IV. Conclusion

The goal of this statement is to underscore the significance of the Report’s findings, to support its recommended next steps, and to urge the Commission and other regulators to take specific action where there is a clear path forward. The events of October 15, 2014 have revealed that the Treasury market has changed in myriad ways in recent years, and that we, as its regulators, may lack the tools and the information necessary to supervise it effectively.

The Commission and the Working Group cannot afford to wait for the next major market event before taking action. As Benjamin Franklin once said, “We may delay, but time will not.”[69]



[1] Percy Bysshe Shelley, Prometheus Unbound, Act I (1820), available at https://andromeda.rutgers.edu/~jlynch/Texts/prometheus.html.

[2] The views I express are my own, and do not necessarily reflect the views of the U.S. Securities and Exchange Commission (the “SEC” or “Commission”), my fellow Commissioners, or members of the staff.

[3] These agencies include the following: U.S. Department of the Treasury, the Board of Governors of the Federal Reserve System, the Federal Reserve Bank of New York, the U.S. Securities and Exchange Commission, and the U.S. Commodity Futures Trading Commission. See Joint Study of the Regulatory System for Government Securities, 14 (Mar. 1998), available at https://www.treasurydirect.gov/instit/statreg/gsareg/gsareg_gsr98rpt.pdf.

[4] Joint Staff Report: The U.S. Treasury Market on October 15, 2014 (July 13, 2015), available at http://www.treasury.gov/press-center/press-releases/Documents/Joint_Staff_Report_Treasury_10-15-2015.pdf.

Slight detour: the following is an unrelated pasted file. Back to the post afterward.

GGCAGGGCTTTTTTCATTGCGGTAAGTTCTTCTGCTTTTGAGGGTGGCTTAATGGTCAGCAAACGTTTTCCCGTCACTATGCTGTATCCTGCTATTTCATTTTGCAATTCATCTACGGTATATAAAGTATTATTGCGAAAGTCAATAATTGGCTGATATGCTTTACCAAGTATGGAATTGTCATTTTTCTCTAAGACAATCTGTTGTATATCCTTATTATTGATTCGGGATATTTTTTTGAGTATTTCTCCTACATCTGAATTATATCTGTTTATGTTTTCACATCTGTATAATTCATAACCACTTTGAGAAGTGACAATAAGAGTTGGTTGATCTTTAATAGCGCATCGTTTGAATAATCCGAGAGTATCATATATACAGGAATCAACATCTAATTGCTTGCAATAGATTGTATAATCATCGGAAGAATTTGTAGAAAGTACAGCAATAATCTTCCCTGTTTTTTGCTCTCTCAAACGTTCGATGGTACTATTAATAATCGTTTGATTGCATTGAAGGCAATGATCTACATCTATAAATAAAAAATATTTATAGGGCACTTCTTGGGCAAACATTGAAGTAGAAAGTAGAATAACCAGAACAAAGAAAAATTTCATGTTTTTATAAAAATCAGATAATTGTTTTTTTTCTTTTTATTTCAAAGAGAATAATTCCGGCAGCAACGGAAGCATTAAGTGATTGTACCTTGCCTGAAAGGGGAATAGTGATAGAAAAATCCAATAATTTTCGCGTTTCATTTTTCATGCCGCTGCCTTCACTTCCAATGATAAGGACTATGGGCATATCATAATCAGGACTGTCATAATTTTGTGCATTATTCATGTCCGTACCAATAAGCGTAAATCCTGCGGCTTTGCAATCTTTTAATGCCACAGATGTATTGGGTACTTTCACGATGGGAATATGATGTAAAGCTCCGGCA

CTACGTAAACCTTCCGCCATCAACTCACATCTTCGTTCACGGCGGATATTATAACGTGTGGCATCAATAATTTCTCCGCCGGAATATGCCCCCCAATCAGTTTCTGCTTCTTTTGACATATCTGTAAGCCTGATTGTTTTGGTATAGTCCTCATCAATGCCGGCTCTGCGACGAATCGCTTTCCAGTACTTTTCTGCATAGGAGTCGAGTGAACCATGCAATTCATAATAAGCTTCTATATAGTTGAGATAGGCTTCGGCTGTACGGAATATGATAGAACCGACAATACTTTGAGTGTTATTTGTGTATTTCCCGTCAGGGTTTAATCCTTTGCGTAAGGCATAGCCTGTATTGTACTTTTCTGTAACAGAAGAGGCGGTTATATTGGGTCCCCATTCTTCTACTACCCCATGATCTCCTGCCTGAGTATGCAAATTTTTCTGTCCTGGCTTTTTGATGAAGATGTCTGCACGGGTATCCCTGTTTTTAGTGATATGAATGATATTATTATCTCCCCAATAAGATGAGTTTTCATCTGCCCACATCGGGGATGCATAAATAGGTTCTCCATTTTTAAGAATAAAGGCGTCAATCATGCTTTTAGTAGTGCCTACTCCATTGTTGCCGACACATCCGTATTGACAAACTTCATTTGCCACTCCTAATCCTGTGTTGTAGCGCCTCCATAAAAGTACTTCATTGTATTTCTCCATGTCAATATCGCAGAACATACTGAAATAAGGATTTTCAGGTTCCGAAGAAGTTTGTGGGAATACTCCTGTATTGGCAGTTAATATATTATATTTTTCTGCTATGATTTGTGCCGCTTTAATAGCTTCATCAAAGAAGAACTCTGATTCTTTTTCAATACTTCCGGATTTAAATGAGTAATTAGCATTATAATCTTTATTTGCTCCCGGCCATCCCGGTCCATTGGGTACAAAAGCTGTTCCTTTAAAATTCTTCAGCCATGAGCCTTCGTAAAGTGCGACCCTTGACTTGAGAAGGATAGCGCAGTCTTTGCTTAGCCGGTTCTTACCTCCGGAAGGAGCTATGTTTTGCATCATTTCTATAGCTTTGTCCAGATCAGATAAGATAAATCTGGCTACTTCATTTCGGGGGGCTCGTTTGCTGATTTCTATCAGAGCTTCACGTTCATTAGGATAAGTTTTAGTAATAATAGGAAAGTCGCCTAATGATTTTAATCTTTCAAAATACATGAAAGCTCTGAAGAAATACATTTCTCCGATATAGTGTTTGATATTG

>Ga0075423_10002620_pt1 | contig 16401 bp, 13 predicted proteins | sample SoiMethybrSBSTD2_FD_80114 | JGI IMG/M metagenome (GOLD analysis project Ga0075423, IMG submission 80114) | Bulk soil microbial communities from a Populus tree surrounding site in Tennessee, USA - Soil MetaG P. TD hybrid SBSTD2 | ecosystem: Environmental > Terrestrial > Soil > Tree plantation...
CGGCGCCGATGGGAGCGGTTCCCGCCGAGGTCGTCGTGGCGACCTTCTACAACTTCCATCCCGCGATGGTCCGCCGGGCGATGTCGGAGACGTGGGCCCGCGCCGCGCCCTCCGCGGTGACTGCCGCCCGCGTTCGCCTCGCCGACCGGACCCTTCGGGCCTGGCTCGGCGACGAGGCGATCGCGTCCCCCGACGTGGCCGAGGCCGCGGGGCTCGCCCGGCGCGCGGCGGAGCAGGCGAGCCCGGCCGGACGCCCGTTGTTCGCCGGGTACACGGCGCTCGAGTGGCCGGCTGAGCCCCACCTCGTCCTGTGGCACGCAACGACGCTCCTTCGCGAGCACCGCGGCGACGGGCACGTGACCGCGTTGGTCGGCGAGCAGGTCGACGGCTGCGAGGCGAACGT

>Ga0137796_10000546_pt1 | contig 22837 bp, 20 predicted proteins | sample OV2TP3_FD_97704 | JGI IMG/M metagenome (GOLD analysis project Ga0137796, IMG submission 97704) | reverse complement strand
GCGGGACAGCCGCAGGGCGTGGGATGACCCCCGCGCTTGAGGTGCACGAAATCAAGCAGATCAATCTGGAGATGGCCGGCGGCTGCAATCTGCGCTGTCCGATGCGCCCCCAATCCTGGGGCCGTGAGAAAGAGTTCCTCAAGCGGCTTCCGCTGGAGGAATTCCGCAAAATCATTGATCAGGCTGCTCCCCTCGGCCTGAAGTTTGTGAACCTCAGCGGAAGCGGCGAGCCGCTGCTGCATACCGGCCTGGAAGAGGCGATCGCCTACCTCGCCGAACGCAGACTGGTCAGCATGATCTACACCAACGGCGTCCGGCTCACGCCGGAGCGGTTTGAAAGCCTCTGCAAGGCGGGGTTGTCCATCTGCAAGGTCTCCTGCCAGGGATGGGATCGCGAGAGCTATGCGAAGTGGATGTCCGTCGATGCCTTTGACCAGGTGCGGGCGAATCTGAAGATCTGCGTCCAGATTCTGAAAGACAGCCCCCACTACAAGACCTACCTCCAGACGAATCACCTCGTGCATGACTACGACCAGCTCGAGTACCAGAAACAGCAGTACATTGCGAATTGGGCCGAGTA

[5] Mark Hulbert, Returning to normal, MarketWatch (Feb. 16, 2009) (noting that the Treasury market is typically “staid”), available at http://www.marketwatch.com/story/treasury-muni-spread-contains-some-good.

[6] Joint Study of the Regulatory System for Government Securities (Mar. 1998), available at https://www.treasurydirect.gov/instit/statreg/gsareg/gsareg_gsr98rpt.pdf.

[7] Michael Fleming, Bruce Mizrach, Giang Nguyen, The Microstructure of a U.S. Treasury ECN: The BrokerTec Platform, Federal Reserve Bank of New York Staff Report, 6-7 (May 2014), available at http://www.newyorkfed.org/research/staff_reports/sr381.pdf.

[8] Federal Reserve Bank of New York, Treasury Market Practices Group, Automated Trading in Treasury Markets, 3-4 (June 2015) (noting that “automated trading strategies now typically account for more than half of trading activity in on-the-run Treasury securities that occurs on [interdealer platforms],” and that the “electronification of Treasury trading” has led some dealers “to reduce their capital-intensive market-making activities . . . .”), available at http://www.newyorkfed.org/tmpg/TPMG_June%202015_automated%20trading_white%20paper.pdf.